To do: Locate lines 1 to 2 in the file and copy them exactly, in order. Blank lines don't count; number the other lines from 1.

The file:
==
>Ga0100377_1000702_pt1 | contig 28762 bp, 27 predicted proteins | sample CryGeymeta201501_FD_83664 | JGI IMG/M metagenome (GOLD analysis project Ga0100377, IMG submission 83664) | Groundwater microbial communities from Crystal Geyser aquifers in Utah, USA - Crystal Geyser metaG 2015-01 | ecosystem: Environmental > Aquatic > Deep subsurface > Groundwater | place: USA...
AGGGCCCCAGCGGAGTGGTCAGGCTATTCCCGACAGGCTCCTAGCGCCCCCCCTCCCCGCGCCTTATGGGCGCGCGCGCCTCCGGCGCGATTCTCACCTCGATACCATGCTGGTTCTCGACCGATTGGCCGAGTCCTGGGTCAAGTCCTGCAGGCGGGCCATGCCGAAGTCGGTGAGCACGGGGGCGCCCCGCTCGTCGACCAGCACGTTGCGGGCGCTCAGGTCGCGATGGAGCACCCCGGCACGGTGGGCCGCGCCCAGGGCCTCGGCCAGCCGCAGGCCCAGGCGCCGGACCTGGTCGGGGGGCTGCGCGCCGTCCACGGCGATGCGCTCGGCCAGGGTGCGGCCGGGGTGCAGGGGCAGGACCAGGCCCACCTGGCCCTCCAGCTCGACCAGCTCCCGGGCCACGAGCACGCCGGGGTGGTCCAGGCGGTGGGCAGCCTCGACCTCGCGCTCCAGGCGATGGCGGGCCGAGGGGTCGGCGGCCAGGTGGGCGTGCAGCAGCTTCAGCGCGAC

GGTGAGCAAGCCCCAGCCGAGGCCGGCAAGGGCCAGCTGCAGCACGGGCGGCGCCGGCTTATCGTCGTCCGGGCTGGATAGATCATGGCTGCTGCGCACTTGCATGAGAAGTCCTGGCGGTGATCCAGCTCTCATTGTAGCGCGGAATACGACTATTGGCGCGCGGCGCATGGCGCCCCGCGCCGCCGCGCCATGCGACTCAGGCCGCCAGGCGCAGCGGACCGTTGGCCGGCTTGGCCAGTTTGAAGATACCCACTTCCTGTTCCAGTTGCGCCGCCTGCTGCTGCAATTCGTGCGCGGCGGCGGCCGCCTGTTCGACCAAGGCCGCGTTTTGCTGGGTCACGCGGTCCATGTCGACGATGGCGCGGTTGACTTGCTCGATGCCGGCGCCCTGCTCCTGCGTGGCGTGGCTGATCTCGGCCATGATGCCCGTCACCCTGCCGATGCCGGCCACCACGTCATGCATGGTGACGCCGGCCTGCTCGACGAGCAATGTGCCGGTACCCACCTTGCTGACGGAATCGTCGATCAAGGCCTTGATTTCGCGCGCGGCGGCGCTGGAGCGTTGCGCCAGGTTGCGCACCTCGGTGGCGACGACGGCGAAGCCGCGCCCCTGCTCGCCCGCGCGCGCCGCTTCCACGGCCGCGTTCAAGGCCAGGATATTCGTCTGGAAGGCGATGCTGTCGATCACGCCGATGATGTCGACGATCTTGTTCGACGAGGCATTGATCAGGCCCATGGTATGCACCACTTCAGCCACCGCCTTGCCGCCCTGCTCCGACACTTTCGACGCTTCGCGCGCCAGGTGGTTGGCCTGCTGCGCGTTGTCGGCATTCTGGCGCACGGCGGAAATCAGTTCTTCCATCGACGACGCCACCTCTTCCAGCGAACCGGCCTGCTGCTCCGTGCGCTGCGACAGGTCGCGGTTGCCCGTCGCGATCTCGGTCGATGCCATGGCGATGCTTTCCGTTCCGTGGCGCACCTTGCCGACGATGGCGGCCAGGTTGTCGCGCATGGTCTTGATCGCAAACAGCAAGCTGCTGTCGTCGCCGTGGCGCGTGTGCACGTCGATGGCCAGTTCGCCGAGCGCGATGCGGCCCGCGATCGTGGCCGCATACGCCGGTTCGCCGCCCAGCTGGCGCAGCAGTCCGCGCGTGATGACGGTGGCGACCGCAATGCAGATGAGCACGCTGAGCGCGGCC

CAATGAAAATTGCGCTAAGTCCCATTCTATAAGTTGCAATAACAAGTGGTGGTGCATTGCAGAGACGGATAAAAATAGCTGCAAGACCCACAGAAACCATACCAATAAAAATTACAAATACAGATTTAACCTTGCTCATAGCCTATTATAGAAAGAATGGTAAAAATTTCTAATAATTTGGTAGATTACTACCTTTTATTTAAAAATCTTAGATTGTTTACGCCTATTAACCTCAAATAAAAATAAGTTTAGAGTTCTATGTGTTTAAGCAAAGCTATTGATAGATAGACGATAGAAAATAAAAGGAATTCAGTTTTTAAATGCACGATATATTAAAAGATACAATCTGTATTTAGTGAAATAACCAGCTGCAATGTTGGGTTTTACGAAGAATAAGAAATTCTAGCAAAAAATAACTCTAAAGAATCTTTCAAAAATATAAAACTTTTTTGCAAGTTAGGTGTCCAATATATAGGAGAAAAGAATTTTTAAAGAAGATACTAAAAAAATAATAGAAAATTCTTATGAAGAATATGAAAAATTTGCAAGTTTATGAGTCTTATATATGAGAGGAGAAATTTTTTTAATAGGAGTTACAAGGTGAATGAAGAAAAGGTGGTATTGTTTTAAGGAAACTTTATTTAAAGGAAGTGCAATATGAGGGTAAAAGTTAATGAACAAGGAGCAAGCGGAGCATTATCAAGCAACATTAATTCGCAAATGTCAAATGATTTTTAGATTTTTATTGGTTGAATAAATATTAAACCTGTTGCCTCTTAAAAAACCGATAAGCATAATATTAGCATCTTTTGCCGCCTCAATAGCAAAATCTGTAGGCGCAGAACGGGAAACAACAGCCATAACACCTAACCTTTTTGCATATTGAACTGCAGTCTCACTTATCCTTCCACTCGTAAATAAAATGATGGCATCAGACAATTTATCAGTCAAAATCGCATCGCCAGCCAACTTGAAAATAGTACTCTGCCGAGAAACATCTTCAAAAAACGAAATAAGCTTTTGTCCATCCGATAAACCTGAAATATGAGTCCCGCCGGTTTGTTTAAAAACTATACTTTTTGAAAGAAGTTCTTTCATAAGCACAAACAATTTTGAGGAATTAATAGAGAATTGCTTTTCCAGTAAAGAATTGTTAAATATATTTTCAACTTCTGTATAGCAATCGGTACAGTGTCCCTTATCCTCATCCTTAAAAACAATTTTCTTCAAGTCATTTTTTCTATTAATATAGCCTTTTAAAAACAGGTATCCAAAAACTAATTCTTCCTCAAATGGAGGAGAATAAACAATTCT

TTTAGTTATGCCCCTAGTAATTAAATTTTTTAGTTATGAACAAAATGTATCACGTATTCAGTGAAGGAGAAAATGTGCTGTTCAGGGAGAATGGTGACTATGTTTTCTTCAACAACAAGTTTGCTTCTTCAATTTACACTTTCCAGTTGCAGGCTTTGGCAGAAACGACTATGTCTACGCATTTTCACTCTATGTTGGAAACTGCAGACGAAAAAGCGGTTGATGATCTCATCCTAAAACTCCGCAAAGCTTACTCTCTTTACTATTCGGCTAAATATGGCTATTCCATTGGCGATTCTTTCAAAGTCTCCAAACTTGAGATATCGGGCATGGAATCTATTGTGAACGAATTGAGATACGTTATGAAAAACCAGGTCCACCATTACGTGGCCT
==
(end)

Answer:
>Ga0100377_1000702_pt1 | contig 28762 bp, 27 predicted proteins | sample CryGeymeta201501_FD_83664 | JGI IMG/M metagenome (GOLD analysis project Ga0100377, IMG submission 83664) | Groundwater microbial communities from Crystal Geyser aquifers in Utah, USA - Crystal Geyser metaG 2015-01 | ecosystem: Environmental > Aquatic > Deep subsurface > Groundwater | place: USA...
AGGGCCCCAGCGGAGTGGTCAGGCTATTCCCGACAGGCTCCTAGCGCCCCCCCTCCCCGCGCCTTATGGGCGCGCGCGCCTCCGGCGCGATTCTCACCTCGATACCATGCTGGTTCTCGACCGATTGGCCGAGTCCTGGGTCAAGTCCTGCAGGCGGGCCATGCCGAAGTCGGTGAGCACGGGGGCGCCCCGCTCGTCGACCAGCACGTTGCGGGCGCTCAGGTCGCGATGGAGCACCCCGGCACGGTGGGCCGCGCCCAGGGCCTCGGCCAGCCGCAGGCCCAGGCGCCGGACCTGGTCGGGGGGCTGCGCGCCGTCCACGGCGATGCGCTCGGCCAGGGTGCGGCCGGGGTGCAGGGGCAGGACCAGGCCCACCTGGCCCTCCAGCTCGACCAGCTCCCGGGCCACGAGCACGCCGGGGTGGTCCAGGCGGTGGGCAGCCTCGACCTCGCGCTCCAGGCGATGGCGGGCCGAGGGGTCGGCGGCCAGGTGGGCGTGCAGCAGCTTCAGCGCGAC